* An associate is suing her former boss for six figures after he allegedly sent her erotic emails about his fantasy workplace affair. Her fantasy of loan repayment may come true if she wins this case. [Oregonian]
* Apple’s general counsel Bruce Sewell gave some pretty great advice to recent graduates at GW Law: “Be someone [your boss] can talk to, rather than someone she can give orders to.” [Corporate Counsel]
* The New Mexico Law Review is dedicating an upcoming issue to articles related to Breaking Bad, which officially makes it one of the only law reviews whose pages will be read by human beings. [WSJ Law Blog]
Average law school debt for graduates of private universities hovered around $122,000 last year. With only 57% of new attorneys actually obtaining real lawyer jobs, recent graduates have a lot to consider when it comes to managing their student loan payments. Thanks to our friends at SoFi, today’s infographic takes a look at student loan debt, including the possible benefits of refinancing for JDs…
Kinney Recruiting’sEvan Jowers is currently in Hong Kong for client meetings and still has a few slots available through October 22. Evan will also be in Hong Kong November 14 to December 15. Further, Robert Kinney has been in Frankfurt and Munich this week and is available for meetings with our Germany based readers.
One of our key law firm clients has referred us to one of their important clients in the US, Europe and China – a leading global technology supplier for the auto industry – in order to handle their search for a new Asia General Counsel and Asia Chief Compliance Officer.
Kinney is exclusively handling this in-house search.
This position will have a lot of responsibility and include supervision of eight attorneys underneath them in the Asia in-house team. The new hire will report directly to the global general counsel and global chief compliance officer, who is based in the US. The new hire’s ability to make judgement calls is going to be as important as their technical skill set background.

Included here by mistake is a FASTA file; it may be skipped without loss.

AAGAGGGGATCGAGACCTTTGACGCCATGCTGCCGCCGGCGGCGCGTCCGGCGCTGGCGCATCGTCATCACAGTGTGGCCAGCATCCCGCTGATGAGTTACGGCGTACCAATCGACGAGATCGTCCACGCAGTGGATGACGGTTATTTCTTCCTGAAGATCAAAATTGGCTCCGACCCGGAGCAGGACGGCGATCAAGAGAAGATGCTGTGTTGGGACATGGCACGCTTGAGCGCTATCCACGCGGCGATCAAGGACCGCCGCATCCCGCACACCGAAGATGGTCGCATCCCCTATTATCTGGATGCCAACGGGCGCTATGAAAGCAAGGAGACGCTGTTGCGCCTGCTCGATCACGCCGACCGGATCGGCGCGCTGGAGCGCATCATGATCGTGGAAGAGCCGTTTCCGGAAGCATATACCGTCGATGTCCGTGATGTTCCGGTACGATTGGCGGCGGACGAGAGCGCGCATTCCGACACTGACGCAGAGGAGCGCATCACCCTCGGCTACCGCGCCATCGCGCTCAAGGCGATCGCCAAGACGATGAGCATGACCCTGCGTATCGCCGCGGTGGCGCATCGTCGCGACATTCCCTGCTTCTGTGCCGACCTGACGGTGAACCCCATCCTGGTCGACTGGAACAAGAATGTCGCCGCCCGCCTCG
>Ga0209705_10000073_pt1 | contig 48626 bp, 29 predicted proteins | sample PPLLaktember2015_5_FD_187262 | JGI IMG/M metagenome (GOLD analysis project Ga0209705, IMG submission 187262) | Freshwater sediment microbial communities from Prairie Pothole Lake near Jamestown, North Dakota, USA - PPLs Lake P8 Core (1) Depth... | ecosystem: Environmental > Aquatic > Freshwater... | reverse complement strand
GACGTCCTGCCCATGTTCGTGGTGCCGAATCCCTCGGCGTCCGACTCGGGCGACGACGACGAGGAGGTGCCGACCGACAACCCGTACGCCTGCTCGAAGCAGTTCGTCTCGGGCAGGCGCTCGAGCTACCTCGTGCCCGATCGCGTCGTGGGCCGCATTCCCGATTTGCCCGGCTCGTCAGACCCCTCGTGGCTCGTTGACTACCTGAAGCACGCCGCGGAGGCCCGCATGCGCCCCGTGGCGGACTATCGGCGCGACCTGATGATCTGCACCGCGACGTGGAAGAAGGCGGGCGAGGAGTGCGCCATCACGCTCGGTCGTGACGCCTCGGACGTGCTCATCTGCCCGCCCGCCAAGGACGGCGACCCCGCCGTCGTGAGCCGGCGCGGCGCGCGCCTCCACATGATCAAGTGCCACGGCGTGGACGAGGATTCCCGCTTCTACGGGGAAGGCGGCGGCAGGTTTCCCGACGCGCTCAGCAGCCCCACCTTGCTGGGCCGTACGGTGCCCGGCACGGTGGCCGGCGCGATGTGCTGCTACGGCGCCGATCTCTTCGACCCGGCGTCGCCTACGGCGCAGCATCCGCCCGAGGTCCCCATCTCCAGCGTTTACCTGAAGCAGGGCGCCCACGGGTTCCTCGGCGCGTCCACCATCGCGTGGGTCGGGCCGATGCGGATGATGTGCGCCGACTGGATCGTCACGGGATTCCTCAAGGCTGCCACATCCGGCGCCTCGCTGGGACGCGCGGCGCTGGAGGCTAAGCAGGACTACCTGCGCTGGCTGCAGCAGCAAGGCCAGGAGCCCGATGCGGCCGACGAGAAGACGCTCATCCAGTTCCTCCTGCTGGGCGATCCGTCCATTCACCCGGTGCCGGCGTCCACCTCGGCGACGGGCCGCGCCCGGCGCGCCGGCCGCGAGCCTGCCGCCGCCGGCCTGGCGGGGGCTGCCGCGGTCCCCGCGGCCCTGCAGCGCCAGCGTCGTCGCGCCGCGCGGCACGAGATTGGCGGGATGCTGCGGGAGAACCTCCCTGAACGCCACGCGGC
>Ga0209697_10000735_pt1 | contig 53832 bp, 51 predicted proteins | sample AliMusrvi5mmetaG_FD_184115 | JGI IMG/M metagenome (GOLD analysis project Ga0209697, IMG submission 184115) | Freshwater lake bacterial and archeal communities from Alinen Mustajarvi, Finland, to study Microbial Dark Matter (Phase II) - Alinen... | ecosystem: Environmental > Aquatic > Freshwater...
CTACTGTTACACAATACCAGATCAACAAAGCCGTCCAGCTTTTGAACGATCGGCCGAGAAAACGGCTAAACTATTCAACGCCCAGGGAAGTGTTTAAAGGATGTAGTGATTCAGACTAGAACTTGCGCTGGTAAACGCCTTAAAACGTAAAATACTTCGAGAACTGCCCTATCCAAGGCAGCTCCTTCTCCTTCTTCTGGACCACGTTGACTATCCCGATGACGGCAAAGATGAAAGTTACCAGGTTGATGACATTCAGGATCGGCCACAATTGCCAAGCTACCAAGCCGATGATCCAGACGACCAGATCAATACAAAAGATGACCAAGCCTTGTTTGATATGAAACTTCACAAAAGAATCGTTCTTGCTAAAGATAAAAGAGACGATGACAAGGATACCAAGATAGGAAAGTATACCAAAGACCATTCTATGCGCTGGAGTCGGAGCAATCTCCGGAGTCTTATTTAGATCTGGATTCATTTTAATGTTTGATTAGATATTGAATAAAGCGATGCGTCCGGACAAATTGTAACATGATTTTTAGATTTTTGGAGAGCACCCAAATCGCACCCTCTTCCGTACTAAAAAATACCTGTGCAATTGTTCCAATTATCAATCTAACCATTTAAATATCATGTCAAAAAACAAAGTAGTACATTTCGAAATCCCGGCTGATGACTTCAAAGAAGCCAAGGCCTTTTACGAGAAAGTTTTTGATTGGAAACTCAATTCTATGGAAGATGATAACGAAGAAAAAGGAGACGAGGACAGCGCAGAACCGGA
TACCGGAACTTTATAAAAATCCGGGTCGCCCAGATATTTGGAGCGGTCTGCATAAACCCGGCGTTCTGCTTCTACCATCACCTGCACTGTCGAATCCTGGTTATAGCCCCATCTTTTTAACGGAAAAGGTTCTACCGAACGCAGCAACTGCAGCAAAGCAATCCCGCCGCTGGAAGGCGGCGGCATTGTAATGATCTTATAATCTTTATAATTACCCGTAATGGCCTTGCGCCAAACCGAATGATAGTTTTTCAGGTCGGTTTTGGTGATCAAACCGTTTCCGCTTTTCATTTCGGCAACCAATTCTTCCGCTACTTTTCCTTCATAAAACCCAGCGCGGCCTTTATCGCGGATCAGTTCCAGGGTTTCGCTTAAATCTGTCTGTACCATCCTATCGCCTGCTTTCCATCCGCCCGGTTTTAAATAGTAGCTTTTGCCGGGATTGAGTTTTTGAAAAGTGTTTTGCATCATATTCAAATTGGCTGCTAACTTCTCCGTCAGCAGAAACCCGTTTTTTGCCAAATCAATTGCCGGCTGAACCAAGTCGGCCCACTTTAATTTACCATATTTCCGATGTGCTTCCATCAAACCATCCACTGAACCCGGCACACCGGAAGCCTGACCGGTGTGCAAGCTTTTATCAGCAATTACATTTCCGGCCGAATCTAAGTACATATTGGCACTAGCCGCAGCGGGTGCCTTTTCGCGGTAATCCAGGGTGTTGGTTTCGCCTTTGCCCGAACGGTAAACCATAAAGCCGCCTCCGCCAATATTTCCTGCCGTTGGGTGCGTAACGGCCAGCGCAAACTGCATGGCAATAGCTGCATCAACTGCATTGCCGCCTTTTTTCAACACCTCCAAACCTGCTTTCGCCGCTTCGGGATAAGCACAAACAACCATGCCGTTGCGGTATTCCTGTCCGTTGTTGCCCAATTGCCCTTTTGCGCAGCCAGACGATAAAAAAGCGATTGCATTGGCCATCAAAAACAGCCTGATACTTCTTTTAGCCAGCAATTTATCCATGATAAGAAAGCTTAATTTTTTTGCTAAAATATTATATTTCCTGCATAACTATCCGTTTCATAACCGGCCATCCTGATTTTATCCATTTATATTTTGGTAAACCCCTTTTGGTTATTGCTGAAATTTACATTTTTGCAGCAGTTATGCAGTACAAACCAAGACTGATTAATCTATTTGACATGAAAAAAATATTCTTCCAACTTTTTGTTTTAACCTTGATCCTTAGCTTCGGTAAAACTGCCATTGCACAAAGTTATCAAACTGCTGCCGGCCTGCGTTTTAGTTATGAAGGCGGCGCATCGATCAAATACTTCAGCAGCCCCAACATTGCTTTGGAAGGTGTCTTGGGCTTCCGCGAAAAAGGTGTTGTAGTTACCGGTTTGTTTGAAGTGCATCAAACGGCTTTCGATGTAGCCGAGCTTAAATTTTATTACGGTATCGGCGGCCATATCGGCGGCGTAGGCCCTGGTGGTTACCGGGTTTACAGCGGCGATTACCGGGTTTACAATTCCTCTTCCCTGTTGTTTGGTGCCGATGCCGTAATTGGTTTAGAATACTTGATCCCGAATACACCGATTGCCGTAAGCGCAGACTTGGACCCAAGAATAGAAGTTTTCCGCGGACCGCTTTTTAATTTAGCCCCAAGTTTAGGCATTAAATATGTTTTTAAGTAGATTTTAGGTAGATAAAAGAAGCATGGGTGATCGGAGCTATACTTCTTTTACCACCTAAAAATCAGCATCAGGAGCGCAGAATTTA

The position is based in Shanghai and will deal with the company’s operations all over Asia and also in India, including frequent acquisitions in the region.
It is expected that the new hire will come from a top US firm’s Shanghai, Beijing or Hong Kong offices, currently in a top flight corporate practice at the senior associate, counsel or partner level. Of course, the candidate can be currently in a relevant in-house role.
The JOBS Act created new tools for companies to publicly advertise securities deals online. As a result, thousands of new deals have hit the market and hundreds of millions in capital has been raised, spurring a wealth of new business development opportunities for attorneys.
Fund deals, startup capital raises, PIPE deals and loan syndicates are just a handful of the transactions benefiting from the JOBS Act. InvestorID FirmTM is a platform designed to help attorneys equip their clients with the workflow, marketing and compliance tools to publicly solicit a securities offering online. By providing clients with the tools to painlessly navigate the regulatory landscape of general solicitation, InvestorID FirmTM helps attorneys add value above just legal services.
The Jumpstart Our Business Startups Act (JOBS Act) went into effect in 2013 and permits Regulation D offerings of securities to be advertised publicly. This means that funds and companies can now use social media, emails and web sites to market transactions to new “accredited” investors.
However, with these new powers come new pain points. InvestorID FirmTM provides a secure, fully hosted, cloud-based platform with a breadth of tools for your clients, including: